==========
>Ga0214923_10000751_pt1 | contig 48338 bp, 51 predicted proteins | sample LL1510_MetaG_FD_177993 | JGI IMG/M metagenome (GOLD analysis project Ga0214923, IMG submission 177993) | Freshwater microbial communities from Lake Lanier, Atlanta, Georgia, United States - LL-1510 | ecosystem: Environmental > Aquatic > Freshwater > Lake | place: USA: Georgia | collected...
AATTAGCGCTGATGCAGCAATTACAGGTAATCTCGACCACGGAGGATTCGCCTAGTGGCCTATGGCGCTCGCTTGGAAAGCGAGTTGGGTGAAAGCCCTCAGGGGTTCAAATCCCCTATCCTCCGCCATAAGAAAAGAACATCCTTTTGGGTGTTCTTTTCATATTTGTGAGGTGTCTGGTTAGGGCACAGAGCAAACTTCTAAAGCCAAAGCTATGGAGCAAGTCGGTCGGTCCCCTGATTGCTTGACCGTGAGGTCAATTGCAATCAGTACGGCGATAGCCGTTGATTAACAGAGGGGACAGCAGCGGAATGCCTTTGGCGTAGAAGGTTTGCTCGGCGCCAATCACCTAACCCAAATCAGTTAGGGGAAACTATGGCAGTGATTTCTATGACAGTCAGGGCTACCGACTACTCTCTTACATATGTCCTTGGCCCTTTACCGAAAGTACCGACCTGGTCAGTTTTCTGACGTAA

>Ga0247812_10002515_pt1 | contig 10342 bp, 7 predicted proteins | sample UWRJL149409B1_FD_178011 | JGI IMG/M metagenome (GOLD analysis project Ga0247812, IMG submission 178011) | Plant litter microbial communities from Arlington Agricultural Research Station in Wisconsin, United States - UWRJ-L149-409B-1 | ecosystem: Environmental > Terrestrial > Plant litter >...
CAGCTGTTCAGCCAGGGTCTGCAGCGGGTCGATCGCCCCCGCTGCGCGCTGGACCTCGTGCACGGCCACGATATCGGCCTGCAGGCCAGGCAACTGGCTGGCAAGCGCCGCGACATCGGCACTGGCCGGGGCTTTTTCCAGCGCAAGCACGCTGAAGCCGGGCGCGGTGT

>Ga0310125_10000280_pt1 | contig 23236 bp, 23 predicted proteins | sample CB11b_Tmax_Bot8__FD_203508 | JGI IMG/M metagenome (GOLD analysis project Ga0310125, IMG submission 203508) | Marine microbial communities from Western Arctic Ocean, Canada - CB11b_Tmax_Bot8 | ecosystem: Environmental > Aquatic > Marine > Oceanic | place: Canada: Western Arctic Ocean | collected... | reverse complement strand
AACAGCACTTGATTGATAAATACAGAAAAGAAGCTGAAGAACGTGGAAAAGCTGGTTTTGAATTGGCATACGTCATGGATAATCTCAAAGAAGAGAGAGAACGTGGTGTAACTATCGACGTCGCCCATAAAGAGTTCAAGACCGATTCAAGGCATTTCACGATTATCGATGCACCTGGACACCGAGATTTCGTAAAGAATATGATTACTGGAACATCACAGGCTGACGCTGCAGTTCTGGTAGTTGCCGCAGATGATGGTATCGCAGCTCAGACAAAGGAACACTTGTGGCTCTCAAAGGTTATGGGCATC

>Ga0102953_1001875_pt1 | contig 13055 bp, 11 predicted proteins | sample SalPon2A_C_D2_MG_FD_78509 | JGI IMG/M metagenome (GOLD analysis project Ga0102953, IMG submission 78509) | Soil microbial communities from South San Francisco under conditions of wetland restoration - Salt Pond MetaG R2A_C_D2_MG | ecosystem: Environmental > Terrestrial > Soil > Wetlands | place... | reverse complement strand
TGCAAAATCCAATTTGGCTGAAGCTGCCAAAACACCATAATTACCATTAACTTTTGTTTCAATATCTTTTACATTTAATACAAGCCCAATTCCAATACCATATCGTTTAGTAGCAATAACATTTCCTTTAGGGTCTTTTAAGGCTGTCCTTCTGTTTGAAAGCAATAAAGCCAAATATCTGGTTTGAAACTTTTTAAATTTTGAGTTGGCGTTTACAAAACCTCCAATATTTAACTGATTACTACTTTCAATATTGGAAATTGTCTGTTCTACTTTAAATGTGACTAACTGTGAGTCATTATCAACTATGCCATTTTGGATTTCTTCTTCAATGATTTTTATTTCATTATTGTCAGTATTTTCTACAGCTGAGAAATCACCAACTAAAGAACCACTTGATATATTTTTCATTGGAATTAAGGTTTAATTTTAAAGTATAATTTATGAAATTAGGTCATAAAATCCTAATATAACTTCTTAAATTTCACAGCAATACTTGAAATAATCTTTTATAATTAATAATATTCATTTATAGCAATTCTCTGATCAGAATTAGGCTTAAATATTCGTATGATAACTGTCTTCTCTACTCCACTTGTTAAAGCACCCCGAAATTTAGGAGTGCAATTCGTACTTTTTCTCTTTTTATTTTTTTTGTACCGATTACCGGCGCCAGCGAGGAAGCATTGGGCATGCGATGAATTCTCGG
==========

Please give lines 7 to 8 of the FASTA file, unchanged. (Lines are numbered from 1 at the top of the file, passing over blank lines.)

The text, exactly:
>Ga0102953_1001875_pt1 | contig 13055 bp, 11 predicted proteins | sample SalPon2A_C_D2_MG_FD_78509 | JGI IMG/M metagenome (GOLD analysis project Ga0102953, IMG submission 78509) | Soil microbial communities from South San Francisco under conditions of wetland restoration - Salt Pond MetaG R2A_C_D2_MG | ecosystem: Environmental > Terrestrial > Soil > Wetlands | place... | reverse complement strand
TGCAAAATCCAATTTGGCTGAAGCTGCCAAAACACCATAATTACCATTAACTTTTGTTTCAATATCTTTTACATTTAATACAAGCCCAATTCCAATACCATATCGTTTAGTAGCAATAACATTTCCTTTAGGGTCTTTTAAGGCTGTCCTTCTGTTTGAAAGCAATAAAGCCAAATATCTGGTTTGAAACTTTTTAAATTTTGAGTTGGCGTTTACAAAACCTCCAATATTTAACTGATTACTACTTTCAATATTGGAAATTGTCTGTTCTACTTTAAATGTGACTAACTGTGAGTCATTATCAACTATGCCATTTTGGATTTCTTCTTCAATGATTTTTATTTCATTATTGTCAGTATTTTCTACAGCTGAGAAATCACCAACTAAAGAACCACTTGATATATTTTTCATTGGAATTAAGGTTTAATTTTAAAGTATAATTTATGAAATTAGGTCATAAAATCCTAATATAACTTCTTAAATTTCACAGCAATACTTGAAATAATCTTTTATAATTAATAATATTCATTTATAGCAATTCTCTGATCAGAATTAGGCTTAAATATTCGTATGATAACTGTCTTCTCTACTCCACTTGTTAAAGCACCCCGAAATTTAGGAGTGCAATTCGTACTTTTTCTCTTTTTATTTTTTTTGTACCGATTACCGGCGCCAGCGAGGAAGCATTGGGCATGCGATGAATTCTCGG